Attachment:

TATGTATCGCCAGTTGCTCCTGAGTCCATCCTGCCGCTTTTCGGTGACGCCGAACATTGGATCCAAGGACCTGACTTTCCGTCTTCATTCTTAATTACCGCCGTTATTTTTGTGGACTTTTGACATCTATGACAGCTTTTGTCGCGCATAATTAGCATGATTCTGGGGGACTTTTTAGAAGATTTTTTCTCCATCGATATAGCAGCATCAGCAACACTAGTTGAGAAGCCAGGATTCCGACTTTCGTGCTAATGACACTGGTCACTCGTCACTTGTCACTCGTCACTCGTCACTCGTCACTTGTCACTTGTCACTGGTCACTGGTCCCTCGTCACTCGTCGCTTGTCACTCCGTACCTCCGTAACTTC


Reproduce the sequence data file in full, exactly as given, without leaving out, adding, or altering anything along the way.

TATGTATCGCCAGTTGCTCCTGAGTCCATCCTGCCGCTTTTCGGTGACGCCGAACATTGGATCCAAGGACCTGACTTTCCGTCTTCATTCTTAATTACCGCCGTTATTTTTGTGGACTTTTGACATCTATGACAGCTTTTGTCGCGCATAATTAGCATGATTCTGGGGGACTTTTTAGAAGATTTTTTCTCCATCGATATAGCAGCATCAGCAACACTAGTTGAGAAGCCAGGATTCCGACTTTCGTGCTAATGACACTGGTCACTCGTCACTTGTCACTCGTCACTCGTCACTCGTCACTTGTCACTTGTCACTGGTCACTGGTCCCTCGTCACTCGTCGCTTGTCACTCCGTACCTCCGTAACTTC